• Arthurs Lake: A popular fishery, Arthurs Lake is a great place to go if you enjoy trout fishing. It’s open during the entire fishing season.
  • Pirate’s Bay: Located on the Tasman Peninsula, Pirate’s Bay is another popular fishing locale. It’s a great location to catch salmon and squid.
  • South Esk River: The South Esk River is extensive, so the locals break it into three sections. The Upper Esk, Fingal to Conara, and Clarendon to Hadspen. Any area in the South Esk is excellent for fly fishing.

Best Time To Visit Tasmania

Whether or not you’ve already planned your trip, the time of year you visit Tasmania could considerably impact your experience.

Summer

The Tasmanian summer lasts from December to February—a great time to escape the cold weather you may be experiencing in the northern hemisphere. Summer is warm, and it doesn’t rain much, which is good news for campers who aren’t fond of the cold.

Spring/Fall

If you prefer to camp when it’s a bit cooler, Tasmanian Spring (September to November) or Fall (March to May) could be the perfect time to take your trip. Be aware that it’s pretty windy during springtime. If you visit during those months, bundle up and secure your tent.

Winter

Winter (June to August) would be the most challenging time to camp in Tasmania. Temperatures can drop to 0° Celsius (32° Fahrenheit), and there is a lot of snow and rain.

If you can withstand the elements, winter could be a great time to take a trip to Tasmania. Tourism is typically pretty low during this time, so it’ll be a more affordable experience.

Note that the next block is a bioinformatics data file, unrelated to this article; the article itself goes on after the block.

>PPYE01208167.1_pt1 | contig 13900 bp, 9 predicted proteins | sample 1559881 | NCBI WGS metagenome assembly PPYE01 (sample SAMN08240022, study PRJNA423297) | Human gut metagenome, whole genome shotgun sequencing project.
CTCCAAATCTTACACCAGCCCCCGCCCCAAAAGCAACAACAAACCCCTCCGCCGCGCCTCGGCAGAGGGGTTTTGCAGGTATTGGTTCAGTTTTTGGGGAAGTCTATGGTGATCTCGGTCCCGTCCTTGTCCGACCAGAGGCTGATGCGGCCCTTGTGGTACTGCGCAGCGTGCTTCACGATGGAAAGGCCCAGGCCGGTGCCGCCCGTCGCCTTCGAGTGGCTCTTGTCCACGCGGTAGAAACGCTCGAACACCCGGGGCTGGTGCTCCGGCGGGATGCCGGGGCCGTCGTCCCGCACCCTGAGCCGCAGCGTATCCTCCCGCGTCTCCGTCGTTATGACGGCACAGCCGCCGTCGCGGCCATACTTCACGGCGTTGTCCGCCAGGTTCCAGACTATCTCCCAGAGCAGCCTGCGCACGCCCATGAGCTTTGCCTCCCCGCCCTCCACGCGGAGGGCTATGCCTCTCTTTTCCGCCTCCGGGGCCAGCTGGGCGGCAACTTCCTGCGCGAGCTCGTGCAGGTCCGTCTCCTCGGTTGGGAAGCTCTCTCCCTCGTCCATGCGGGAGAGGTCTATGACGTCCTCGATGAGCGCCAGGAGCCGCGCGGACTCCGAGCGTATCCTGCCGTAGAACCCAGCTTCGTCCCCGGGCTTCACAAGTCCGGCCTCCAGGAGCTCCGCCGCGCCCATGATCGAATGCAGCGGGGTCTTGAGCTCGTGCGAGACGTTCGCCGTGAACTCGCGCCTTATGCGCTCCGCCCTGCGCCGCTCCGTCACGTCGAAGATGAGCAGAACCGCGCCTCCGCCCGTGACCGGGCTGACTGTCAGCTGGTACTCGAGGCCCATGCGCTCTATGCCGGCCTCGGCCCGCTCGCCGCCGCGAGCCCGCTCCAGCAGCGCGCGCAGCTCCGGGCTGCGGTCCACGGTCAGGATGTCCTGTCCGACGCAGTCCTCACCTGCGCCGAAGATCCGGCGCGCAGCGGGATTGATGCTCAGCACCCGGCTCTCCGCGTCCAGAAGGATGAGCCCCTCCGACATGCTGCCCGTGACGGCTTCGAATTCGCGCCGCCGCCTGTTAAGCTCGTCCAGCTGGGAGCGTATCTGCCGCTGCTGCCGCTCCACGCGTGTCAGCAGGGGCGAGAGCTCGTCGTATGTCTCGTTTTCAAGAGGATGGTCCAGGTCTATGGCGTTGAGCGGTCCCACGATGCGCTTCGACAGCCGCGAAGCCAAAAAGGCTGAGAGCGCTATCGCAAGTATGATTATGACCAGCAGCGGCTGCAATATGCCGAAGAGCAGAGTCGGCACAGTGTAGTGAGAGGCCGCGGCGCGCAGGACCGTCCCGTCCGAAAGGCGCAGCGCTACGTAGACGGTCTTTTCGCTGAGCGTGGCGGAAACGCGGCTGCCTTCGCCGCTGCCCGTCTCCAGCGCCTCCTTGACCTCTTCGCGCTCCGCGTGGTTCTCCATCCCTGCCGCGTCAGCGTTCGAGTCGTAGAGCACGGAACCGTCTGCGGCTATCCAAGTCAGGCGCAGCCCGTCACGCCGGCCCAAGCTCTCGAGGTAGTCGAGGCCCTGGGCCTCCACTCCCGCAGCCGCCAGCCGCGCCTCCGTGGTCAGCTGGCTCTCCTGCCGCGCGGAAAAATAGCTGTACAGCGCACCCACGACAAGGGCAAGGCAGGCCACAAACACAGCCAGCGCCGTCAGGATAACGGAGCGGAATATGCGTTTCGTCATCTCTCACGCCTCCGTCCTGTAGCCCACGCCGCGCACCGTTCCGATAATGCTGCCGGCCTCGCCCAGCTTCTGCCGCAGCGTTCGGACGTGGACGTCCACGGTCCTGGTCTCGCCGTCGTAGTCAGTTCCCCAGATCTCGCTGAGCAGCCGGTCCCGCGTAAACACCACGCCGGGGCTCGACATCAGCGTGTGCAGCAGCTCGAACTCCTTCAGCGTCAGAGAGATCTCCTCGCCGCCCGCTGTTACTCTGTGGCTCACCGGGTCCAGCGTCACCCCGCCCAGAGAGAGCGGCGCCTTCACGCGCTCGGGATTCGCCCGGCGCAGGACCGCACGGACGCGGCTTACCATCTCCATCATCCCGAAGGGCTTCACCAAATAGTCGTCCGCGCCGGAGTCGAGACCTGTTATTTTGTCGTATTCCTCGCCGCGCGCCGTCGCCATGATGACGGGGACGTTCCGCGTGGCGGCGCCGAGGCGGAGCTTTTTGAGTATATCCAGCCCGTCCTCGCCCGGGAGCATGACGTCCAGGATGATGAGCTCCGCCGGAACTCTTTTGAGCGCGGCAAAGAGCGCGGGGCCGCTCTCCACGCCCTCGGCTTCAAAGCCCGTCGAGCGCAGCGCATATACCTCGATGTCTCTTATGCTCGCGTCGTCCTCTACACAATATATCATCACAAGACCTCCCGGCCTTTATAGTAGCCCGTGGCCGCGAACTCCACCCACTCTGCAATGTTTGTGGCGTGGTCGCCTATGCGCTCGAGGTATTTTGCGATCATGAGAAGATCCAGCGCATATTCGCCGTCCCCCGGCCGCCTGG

What To Bring When Camping In Tasmania

A great vacation is all in preparation. I made a list of essentials you shouldn’t skip out on when camping in Tasmania.

  • Bring enough food, water, and toilet paper to last a few days longer than you plan on being there. Tasmanian wilderness has some remote locations. Extra food never hurts if you get lost or have an emergency.
  • Carry a tent that can withstand wind and colder temperatures.
  • Make sure you take enough money for entrance into certain National Parks and parking, just in case the location you’ve been dying to see has a fee.
  • Grab a trashcan before you drive off: most national parks make you take your garbage with you.
  • No matter what season you visit, bring cold-weather clothing for the nighttime. It can get quite chilly in the evening—even in the summer months.
  • In case you lose cell service, grab a map of the areas you plan to visit.

Conclusion

When camping across Tasmania, you’ll find that there are more places to park your campervan than restricted areas. You should have no issues as long as you follow the Tasmanian parking guidelines. Regardless of when you take your trip, be sure to pack for cooler nights and enjoy the beautiful scenery!

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The website is run by myself Daniel Clarke, I’m lucky enough to have been living in Hervey Bay, for 29 years so I’m classed as a local I have seen many changes over this time. I have been running websites since early 2000 and also have a tech business in Hervey Bay.